A multidisciplinary evaluation of prescribing practices for prophylactic antibiotics in operative and nonoperative facial fractures

Sebastian M. Brooke, Neerav Goyal, Brett F. Michelotti, Henry Montilla Guedez, Fred G. Fedok, Donald Mackay, Thomas Samson

Research output: Contribution to journalArticle

5 Citations (Scopus)

Abstract

Background: Evidence supports short-term perioperative prophylaxis for facial fractures. It is unknown, however, whether there is any professional consensus on how to manage these injuries. No multidisciplinary evaluation of the prophylactic antibiotic prescribing patterns for neither operative nor nonoperative facial fractures has been performed. Aim: To evaluate the prophylactic antibiotic prescribing patterns of multiple specialties in operative and nonoperative facial fractures. Methods: A 14 question anonymous online-based survey was distributed to members of the American Society of Maxillofacial Surgeons (ASMS) and the American Association of Facial Plastic Surgeons to evaluate current practices. Results and Conclusions: 205 respondents, including 89 plastic surgeons, 98 otolaryngologists, 12 oral and maxillofacial surgeons, and 7 with double board certification practicing throughout theUnited States with ranging experience from 11 to 30 years. As expected, preoperative, perioperative, or postoperative prophylactic antibiotics are either "always" or "sometimes" prescribed, 100% of the time with more varied practice upon further inspection. A total of 85.1% either "always" or "sometimes" use antibiotics while awaiting surgery. Dentate segment fractures are the most frequent type of facial fractures to receive prophylactic antibiotics for both operative (90.5%) and nonoperative (84.1%) fractures. Duration of antibiotic use is more varied with the majority providing 3 to 7 days despite current evidence. First generation cephalosporins alone are prescribed by 49% of respondents, which may not adequately cover oral flora. There is no multidisciplinary consensus for prophylactic antibiotics for specific operative fracture types or nonoperative facial fractures, an area with little published evidence.

Original languageEnglish (US)
Pages (from-to)2299-2303
Number of pages5
JournalJournal of Craniofacial Surgery
Volume26
Issue number8
DOIs
StatePublished - Jan 1 2015

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Anti-Bacterial Agents
Certification
Cephalosporins
Wounds and Injuries
Surveys and Questionnaires
Surgeons
Oral and Maxillofacial Surgeons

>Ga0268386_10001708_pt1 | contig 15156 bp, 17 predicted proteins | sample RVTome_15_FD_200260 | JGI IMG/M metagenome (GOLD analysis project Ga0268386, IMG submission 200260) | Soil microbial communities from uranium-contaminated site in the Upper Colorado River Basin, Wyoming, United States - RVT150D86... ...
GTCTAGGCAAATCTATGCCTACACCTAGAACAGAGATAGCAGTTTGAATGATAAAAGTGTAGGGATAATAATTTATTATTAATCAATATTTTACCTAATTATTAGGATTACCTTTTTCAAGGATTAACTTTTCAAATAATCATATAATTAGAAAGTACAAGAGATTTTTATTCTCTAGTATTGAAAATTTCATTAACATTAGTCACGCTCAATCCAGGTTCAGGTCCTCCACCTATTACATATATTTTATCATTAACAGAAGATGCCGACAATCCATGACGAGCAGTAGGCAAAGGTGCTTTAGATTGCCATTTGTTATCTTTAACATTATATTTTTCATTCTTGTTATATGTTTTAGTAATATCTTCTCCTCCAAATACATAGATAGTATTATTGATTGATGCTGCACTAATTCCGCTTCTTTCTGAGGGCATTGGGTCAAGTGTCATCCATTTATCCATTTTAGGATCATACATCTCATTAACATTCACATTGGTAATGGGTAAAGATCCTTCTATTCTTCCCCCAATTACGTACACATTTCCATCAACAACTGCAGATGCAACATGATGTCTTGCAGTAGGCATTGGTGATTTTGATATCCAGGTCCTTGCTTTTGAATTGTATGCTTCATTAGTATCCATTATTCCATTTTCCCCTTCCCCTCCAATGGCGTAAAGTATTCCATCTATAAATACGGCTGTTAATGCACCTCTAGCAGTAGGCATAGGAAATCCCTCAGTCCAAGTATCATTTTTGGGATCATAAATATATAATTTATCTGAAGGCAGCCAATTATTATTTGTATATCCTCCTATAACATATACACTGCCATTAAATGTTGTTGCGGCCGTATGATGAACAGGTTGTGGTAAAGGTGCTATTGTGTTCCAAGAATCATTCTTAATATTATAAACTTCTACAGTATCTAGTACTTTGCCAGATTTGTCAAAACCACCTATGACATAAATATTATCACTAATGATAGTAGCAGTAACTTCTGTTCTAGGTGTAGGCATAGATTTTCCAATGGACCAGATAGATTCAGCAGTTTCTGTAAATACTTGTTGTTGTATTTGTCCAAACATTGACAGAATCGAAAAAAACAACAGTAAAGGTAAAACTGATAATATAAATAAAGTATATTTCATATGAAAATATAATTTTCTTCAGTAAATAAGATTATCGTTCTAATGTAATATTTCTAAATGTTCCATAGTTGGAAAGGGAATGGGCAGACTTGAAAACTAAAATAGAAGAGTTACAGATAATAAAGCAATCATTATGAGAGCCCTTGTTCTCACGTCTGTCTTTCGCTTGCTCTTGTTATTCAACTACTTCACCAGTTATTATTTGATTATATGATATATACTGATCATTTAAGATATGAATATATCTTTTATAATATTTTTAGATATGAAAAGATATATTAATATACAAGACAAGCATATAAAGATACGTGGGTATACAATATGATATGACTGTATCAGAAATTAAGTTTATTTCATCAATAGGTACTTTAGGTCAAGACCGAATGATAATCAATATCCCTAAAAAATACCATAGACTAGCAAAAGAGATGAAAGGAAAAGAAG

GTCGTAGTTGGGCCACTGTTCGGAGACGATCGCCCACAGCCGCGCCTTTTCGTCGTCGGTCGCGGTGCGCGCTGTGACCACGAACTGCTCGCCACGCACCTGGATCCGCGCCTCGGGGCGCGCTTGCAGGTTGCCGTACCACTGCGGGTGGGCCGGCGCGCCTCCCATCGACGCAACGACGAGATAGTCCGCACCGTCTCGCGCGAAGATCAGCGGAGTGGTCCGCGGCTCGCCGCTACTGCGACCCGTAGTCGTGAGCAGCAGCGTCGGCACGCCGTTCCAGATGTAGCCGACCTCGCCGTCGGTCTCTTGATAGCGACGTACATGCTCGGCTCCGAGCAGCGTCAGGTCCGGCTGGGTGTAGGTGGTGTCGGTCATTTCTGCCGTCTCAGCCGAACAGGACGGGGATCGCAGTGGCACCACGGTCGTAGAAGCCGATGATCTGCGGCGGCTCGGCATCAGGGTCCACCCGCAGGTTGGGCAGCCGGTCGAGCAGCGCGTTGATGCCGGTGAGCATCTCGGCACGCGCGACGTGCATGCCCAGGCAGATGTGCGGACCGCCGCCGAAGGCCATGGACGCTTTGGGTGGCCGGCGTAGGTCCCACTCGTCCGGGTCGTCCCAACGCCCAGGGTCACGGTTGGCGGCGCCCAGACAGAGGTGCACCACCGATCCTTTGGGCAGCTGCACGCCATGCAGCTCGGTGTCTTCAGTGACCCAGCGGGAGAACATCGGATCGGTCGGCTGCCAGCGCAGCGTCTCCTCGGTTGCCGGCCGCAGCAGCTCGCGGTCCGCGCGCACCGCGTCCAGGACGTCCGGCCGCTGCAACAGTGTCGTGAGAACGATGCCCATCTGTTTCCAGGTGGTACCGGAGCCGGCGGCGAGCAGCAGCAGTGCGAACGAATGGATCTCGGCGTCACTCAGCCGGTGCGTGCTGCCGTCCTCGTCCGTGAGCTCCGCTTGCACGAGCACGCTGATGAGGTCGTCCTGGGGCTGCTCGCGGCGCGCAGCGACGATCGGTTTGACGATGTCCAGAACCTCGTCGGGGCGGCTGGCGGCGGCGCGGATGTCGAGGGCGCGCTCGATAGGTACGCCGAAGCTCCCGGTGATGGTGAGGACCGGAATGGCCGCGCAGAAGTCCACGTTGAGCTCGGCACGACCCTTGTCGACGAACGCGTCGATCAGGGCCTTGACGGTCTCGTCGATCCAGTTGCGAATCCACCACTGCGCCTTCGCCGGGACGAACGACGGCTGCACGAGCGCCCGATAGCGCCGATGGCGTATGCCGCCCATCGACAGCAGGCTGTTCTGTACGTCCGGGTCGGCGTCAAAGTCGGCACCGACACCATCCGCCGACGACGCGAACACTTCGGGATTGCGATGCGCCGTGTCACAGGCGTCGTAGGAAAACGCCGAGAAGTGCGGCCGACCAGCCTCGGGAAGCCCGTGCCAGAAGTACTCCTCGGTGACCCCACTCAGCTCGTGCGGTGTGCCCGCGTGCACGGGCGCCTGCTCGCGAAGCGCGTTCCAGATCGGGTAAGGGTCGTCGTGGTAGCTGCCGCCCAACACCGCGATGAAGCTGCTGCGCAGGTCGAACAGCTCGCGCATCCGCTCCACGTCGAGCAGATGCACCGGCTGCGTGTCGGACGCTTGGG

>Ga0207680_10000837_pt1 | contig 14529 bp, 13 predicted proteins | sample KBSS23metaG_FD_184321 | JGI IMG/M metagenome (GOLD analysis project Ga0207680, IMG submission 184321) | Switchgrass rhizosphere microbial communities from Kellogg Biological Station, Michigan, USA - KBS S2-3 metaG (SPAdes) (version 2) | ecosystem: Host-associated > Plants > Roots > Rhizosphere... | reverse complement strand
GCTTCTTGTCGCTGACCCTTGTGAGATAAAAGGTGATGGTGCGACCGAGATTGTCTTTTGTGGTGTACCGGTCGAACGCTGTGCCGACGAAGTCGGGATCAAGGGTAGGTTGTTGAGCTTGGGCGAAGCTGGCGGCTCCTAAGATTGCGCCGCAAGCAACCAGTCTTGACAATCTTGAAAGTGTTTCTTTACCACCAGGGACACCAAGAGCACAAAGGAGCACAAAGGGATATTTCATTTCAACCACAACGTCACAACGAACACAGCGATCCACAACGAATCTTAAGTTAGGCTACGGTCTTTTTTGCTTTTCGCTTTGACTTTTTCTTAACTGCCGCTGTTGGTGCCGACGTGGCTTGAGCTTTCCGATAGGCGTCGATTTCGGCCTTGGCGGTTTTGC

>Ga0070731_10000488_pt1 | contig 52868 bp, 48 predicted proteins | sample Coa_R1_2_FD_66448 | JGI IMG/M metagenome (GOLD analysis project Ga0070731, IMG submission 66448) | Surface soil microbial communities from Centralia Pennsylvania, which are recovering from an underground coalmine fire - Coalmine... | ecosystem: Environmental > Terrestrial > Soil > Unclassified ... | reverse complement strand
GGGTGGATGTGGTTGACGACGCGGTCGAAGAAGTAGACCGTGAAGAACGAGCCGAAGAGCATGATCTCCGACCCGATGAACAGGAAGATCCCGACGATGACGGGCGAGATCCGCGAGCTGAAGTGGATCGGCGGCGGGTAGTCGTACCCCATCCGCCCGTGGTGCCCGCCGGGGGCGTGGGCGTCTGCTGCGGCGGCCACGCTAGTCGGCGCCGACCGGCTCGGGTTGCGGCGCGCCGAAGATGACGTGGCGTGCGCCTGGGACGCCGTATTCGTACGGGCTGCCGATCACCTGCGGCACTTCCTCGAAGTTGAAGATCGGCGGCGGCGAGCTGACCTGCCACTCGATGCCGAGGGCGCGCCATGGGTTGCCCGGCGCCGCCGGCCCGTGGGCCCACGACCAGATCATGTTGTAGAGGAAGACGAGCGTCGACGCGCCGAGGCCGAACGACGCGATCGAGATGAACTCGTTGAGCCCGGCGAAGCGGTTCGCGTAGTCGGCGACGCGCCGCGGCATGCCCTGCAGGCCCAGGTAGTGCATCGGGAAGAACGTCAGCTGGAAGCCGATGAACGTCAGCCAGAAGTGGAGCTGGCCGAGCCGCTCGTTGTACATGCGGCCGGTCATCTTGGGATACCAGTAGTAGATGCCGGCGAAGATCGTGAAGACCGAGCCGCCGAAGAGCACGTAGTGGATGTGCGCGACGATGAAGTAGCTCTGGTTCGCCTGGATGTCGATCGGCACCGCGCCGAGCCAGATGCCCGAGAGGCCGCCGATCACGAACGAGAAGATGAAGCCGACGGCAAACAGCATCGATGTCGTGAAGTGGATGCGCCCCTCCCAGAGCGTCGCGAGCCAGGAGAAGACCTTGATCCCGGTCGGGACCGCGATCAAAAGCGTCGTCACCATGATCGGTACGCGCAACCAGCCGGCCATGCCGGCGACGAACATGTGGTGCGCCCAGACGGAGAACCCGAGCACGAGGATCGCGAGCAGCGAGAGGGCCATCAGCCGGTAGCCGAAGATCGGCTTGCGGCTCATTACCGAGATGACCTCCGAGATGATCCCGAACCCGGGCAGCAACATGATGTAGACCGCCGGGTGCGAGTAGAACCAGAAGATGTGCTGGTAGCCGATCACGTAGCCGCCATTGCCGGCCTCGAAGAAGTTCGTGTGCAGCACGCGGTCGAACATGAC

All Science Journal Classification (ASJC) codes

  • Surgery
  • Otorhinolaryngology

Cite this

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abstract = "Background: Evidence supports short-term perioperative prophylaxis for facial fractures. It is unknown, however, whether there is any professional consensus on how to manage these injuries. No multidisciplinary evaluation of the prophylactic antibiotic prescribing patterns for neither operative nor nonoperative facial fractures has been performed. Aim: To evaluate the prophylactic antibiotic prescribing patterns of multiple specialties in operative and nonoperative facial fractures. Methods: A 14 question anonymous online-based survey was distributed to members of the American Society of Maxillofacial Surgeons (ASMS) and the American Association of Facial Plastic Surgeons to evaluate current practices. Results and Conclusions: 205 respondents, including 89 plastic surgeons, 98 otolaryngologists, 12 oral and maxillofacial surgeons, and 7 with double board certification practicing throughout theUnited States with ranging experience from 11 to 30 years. As expected, preoperative, perioperative, or postoperative prophylactic antibiotics are either {"}always{"} or {"}sometimes{"} prescribed, 100{\%} of the time with more varied practice upon further inspection. A total of 85.1{\%} either {"}always{"} or {"}sometimes{"} use antibiotics while awaiting surgery. Dentate segment fractures are the most frequent type of facial fractures to receive prophylactic antibiotics for both operative (90.5{\%}) and nonoperative (84.1{\%}) fractures. Duration of antibiotic use is more varied with the majority providing 3 to 7 days despite current evidence. First generation cephalosporins alone are prescribed by 49{\%} of respondents, which may not adequately cover oral flora. There is no multidisciplinary consensus for prophylactic antibiotics for specific operative fracture types or nonoperative facial fractures, an area with little published evidence.",